it can be a valid benefit, but make sure that it’s worth commenting regardless of
whether you get a link back to your site. When considering leaving a comment with a
link on a post, first consider whether you would accept that type of comment on your
own blog. If the answer is no, then don’t do it! It’s that easy. These days, most blogs add a “nofollow”
tag to links within comments to prevent link equity (colloquially called link juice – remember
that video?) from being passed. If you’re still looking to use blog comments as part
of your link building strategy, here are our suggestions for staying awesome and not spammy: One, Leave your black hat at the door Spam comments are super frustrating for bloggers,
and while filters can be added to prevent many of them, there’s always going to be
a couple that slip through. Make sure your comment has no reason to be flagged as spam.
What’s more, some commenting platforms like Disqus allow bloggers to mark comments as
spam and even add users to their blacklist, which is shared with other bloggers. If the
majority of comments you make are marked as spam, most blog owners won’t even consider
your comment, no matter what’s in it. Second, don’t over-optimize your links You usually get the chance to add your website
URL when registering to make a comment, which is normally linked from your name. That is
natural. However, adding keywords as your name and linking to your website is not natural.
Your name isn’t “MakeMoneyFromHomeEZ$$$” and pretending that it is will only
hurt you in the long run, even if you have benefitted from it before. Can we agree on
that? Good. Some people also try to get away with adding
exact match anchor text links to the comment itself. Most bloggers, including the faithful
moderators of the WooRank blog, will dismiss a comment with an anchor text links without
even reading it. Next, keep your comment on topic Make sure your comment is relevant to the
blog post; be thoughtful and avoid being too generic. Provide useful feedback, including
your thoughts or opinions on the subject covered. Not only are they more likely to be published
than comments like “Great post!” and “Thanks for posting this useful information”, they’ll
also show that you are critically engaged with topics in your field, which looks great
for you. Link naturally to resources If you have a high quality and relevant resource
that you want to link to in comments, link directly to the content with the full URL,
rather than to the homepage of a site. This keeps things natural and even if a nofollow
is applied, you may be able to drive some visitors to the resource. And finally, if you see a post where the majority
of comments are spam, why bother commenting there? It doesn’t do you any good to have
a valid comment that will never be seen because you left it in a bad place. Besides, would
you trust a comment that you saw nestled amongst these? I didn’t think so. Very briefly, let’s talk about guest blogging.
This can be a great way to get your name out there as an expert in your field, both as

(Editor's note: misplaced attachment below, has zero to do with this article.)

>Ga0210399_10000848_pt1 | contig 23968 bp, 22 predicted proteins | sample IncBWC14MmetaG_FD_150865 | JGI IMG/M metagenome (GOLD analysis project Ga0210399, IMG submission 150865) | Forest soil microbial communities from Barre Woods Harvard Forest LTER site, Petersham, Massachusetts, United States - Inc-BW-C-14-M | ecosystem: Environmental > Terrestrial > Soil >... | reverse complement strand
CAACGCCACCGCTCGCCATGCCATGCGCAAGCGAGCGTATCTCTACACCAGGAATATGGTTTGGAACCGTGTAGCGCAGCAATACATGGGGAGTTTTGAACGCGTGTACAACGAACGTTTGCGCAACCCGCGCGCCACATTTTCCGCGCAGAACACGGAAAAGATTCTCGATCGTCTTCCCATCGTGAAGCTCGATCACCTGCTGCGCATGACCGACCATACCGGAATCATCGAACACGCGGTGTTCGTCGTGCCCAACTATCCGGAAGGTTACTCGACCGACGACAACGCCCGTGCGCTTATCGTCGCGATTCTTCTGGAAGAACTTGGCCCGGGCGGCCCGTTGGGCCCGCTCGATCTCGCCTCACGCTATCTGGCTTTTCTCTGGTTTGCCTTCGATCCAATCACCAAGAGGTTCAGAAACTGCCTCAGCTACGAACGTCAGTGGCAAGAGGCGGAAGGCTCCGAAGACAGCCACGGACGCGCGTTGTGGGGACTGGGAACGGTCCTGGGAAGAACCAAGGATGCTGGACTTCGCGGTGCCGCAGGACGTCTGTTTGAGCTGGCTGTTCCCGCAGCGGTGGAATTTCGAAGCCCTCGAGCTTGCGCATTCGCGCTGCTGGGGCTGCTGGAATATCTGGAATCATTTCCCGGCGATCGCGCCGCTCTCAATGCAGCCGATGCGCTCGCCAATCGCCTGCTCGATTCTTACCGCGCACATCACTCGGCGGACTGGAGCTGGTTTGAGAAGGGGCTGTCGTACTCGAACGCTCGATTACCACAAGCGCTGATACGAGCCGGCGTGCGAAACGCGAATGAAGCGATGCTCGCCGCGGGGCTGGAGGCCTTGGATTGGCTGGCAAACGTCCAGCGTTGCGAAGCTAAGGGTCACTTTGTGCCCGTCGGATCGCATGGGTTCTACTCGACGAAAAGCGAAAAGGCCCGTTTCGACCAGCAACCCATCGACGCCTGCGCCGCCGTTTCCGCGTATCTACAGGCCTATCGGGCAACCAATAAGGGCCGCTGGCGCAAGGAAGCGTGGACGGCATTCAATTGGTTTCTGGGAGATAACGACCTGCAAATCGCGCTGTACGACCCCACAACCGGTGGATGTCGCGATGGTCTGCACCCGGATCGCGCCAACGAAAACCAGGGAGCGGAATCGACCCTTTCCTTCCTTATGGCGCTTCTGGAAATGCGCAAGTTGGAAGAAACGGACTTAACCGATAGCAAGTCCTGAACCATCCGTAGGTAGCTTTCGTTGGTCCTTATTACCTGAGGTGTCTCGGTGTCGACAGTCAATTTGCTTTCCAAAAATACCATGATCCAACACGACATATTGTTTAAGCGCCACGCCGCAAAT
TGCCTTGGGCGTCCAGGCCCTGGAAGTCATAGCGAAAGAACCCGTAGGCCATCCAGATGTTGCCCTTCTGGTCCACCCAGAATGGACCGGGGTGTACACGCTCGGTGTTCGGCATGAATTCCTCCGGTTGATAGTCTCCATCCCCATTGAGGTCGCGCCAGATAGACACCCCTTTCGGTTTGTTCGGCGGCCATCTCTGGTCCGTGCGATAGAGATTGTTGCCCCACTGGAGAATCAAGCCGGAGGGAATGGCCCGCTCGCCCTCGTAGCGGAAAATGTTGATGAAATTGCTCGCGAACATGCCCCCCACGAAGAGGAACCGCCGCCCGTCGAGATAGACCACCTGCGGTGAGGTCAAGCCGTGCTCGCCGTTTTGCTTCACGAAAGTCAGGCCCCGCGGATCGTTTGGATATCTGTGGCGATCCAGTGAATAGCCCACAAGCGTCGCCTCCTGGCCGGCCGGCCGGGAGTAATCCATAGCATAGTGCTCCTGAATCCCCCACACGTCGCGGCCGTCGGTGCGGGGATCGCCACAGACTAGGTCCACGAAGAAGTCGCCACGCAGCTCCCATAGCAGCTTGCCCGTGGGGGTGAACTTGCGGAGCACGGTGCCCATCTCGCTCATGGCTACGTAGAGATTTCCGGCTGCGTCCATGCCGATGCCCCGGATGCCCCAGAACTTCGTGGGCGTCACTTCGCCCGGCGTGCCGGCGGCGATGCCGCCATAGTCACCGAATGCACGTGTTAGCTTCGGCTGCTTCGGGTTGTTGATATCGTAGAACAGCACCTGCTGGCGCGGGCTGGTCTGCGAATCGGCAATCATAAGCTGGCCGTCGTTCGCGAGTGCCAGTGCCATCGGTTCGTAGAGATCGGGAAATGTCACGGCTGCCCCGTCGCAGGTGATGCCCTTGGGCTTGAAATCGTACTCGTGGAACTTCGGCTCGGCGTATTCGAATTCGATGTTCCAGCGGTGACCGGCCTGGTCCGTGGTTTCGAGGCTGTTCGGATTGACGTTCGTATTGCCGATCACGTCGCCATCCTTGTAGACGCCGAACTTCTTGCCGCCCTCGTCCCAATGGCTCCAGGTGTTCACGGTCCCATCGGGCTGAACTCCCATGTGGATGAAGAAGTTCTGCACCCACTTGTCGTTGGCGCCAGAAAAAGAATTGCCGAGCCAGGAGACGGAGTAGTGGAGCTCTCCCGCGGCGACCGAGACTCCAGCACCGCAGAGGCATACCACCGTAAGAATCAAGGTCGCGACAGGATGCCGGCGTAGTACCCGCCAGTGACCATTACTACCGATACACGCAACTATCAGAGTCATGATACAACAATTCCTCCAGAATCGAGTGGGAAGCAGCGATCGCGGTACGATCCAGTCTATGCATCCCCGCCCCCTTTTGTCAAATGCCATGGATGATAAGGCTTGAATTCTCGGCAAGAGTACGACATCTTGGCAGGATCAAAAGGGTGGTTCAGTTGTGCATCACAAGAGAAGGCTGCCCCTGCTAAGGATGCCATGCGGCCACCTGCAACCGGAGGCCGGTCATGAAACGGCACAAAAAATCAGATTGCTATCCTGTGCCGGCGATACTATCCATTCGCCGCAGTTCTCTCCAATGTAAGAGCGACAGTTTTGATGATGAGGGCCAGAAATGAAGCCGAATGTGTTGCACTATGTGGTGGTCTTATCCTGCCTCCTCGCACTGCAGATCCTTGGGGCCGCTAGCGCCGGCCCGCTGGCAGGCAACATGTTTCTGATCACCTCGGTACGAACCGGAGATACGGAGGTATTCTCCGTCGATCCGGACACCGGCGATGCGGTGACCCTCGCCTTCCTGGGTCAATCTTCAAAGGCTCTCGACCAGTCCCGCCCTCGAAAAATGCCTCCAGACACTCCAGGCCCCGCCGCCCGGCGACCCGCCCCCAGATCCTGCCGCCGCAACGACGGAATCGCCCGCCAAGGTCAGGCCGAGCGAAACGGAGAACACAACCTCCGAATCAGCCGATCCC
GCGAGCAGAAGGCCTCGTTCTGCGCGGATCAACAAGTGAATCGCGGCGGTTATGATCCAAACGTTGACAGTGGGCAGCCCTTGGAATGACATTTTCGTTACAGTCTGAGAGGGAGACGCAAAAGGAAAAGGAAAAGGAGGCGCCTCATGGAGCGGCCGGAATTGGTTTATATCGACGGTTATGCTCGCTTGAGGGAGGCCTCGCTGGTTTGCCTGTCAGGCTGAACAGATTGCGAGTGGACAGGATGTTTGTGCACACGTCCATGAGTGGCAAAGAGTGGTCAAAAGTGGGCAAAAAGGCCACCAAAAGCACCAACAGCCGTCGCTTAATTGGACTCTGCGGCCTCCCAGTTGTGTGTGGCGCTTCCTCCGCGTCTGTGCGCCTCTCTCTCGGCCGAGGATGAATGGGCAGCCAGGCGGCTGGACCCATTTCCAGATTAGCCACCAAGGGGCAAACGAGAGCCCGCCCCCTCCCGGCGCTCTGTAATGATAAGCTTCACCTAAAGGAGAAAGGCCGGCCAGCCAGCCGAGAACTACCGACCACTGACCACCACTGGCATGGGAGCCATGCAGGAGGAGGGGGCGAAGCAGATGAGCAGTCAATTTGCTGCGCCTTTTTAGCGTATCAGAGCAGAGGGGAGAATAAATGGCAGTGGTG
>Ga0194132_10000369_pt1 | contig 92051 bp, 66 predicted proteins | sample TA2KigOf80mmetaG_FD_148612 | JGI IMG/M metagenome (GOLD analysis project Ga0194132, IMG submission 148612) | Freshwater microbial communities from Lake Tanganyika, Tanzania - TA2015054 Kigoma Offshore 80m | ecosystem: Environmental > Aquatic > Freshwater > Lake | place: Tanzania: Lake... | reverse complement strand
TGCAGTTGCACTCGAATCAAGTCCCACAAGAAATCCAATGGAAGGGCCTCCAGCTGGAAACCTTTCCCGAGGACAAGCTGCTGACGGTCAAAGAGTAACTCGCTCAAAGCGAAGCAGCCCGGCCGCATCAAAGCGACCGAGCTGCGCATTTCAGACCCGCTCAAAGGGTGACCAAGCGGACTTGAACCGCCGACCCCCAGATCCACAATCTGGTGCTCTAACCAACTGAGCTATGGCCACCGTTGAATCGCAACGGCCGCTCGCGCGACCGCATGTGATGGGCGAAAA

an individual and for a company. That should be the point of guest blogging – to share interesting
information with people who would find it relevant. If you happen to get links from
it back to your website? Consider that an exciting bonus. In January 2014, Google’s Matt Cutts (you
might remember him from his many, many videos. He looks like this.) published a blog post
about guest posting and why it should not be used to build links. It was definitely aimed at those who overdo
it, particularly on low quality blogs. As long as you’re doing it only a reasonable
amount, and for the right reasons (and by that I mean, not with the sole purpose of
building links), it can still be a great way to build awareness, traffic and get a link
or two back to your site. When you have your own blog it can be easier
to approach owners of other popular blogs within your niche about guest posting opportunities.
Being part of the online community in your industry will also help you to gain credibility
– people are more likely to want you to write on their blog if they can see that you
have a respectable following that you frequently engage with. That’s all for now – if you found this video
interesting, don’t forget to hit the thumbs up! And of course, feel free to post your
thoughts, opinions, articles about your snowflake personality type, and requests for future
videos in the comments below! There are more videos about link building
coming at you in the next few weeks. Don’t want to miss a thing? Don’t forget to subscribe!

11 thoughts on “Effective Link Building Strategies – Blogging

  1. Thanks for your very interesting & clear videos! In a period of less than 2 months I got my website from the 10+ page on Google to the first/second page, depending on search terms 🙂

  2. Just stumbled upon this video, great tips! Just wanted to let you know that the EuroDNS guest blog link now is a 404. 🙂

  3. you guys are asking for money all the time, if someone has run seo testing for once, they are not eligible to run again without paying. disappointed